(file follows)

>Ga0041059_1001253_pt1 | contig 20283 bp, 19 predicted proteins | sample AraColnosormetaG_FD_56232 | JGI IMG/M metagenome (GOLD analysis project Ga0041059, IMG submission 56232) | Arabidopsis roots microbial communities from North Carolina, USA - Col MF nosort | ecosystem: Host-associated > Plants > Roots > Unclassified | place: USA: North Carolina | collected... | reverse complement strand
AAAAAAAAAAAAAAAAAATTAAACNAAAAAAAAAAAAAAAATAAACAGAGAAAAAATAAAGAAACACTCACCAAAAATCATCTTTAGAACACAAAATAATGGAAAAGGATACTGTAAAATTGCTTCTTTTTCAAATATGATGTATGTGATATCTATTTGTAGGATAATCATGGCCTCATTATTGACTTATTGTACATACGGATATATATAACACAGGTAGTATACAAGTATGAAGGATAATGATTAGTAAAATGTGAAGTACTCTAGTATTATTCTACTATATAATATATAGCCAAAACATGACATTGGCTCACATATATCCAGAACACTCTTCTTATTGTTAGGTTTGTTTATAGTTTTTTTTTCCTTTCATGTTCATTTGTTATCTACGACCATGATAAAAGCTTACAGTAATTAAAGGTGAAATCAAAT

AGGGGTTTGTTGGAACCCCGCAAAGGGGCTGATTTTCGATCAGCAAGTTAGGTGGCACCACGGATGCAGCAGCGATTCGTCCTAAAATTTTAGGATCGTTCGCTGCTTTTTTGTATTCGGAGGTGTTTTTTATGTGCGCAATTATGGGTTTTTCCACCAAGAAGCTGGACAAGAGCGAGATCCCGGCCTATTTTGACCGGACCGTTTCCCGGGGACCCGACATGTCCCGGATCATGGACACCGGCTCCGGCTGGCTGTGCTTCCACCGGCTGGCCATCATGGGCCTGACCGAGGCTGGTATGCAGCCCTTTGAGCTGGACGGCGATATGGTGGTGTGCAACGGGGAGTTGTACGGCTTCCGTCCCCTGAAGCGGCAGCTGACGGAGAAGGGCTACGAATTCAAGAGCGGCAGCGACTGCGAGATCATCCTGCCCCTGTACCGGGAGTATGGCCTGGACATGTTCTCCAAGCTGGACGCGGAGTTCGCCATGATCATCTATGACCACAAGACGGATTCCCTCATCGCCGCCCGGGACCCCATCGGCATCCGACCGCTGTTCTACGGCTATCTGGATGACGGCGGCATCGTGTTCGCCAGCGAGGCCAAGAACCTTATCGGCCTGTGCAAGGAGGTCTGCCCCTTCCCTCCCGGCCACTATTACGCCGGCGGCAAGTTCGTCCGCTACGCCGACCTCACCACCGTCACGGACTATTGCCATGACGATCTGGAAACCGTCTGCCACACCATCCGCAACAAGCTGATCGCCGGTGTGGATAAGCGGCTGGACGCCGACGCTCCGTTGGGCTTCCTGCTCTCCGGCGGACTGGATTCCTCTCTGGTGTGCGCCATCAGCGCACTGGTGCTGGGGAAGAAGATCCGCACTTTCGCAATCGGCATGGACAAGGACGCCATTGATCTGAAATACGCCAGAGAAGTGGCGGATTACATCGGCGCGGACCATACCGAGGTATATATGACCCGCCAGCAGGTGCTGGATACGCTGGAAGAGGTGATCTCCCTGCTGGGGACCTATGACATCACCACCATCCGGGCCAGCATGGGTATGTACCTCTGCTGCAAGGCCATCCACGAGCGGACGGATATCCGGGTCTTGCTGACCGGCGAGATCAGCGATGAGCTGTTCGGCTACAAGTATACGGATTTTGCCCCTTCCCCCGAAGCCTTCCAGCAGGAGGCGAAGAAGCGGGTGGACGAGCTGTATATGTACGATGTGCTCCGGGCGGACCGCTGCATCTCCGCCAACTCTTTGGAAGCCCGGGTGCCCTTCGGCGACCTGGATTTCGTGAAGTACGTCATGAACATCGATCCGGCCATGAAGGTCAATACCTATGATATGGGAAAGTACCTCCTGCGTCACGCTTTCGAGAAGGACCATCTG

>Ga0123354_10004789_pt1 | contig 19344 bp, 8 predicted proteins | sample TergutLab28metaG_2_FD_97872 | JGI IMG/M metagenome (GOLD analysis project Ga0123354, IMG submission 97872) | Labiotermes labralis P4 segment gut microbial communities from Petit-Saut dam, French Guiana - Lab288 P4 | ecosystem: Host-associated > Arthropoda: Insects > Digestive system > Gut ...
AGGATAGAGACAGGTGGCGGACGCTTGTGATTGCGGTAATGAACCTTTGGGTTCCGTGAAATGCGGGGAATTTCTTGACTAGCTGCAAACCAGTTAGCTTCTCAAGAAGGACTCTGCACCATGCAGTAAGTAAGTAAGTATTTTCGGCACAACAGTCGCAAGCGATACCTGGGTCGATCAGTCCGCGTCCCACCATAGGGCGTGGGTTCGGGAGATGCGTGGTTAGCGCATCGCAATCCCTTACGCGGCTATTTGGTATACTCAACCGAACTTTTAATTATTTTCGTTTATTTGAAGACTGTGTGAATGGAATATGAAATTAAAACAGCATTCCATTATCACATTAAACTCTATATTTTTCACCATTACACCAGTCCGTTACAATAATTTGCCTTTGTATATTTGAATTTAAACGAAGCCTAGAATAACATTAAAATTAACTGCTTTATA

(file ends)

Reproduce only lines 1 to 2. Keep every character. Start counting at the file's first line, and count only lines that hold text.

>Ga0041059_1001253_pt1 | contig 20283 bp, 19 predicted proteins | sample AraColnosormetaG_FD_56232 | JGI IMG/M metagenome (GOLD analysis project Ga0041059, IMG submission 56232) | Arabidopsis roots microbial communities from North Carolina, USA - Col MF nosort | ecosystem: Host-associated > Plants > Roots > Unclassified | place: USA: North Carolina | collected... | reverse complement strand
AAAAAAAAAAAAAAAAAATTAAACNAAAAAAAAAAAAAAAATAAACAGAGAAAAAATAAAGAAACACTCACCAAAAATCATCTTTAGAACACAAAATAATGGAAAAGGATACTGTAAAATTGCTTCTTTTTCAAATATGATGTATGTGATATCTATTTGTAGGATAATCATGGCCTCATTATTGACTTATTGTACATACGGATATATATAACACAGGTAGTATACAAGTATGAAGGATAATGATTAGTAAAATGTGAAGTACTCTAGTATTATTCTACTATATAATATATAGCCAAAACATGACATTGGCTCACATATATCCAGAACACTCTTCTTATTGTTAGGTTTGTTTATAGTTTTTTTTTCCTTTCATGTTCATTTGTTATCTACGACCATGATAAAAGCTTACAGTAATTAAAGGTGAAATCAAAT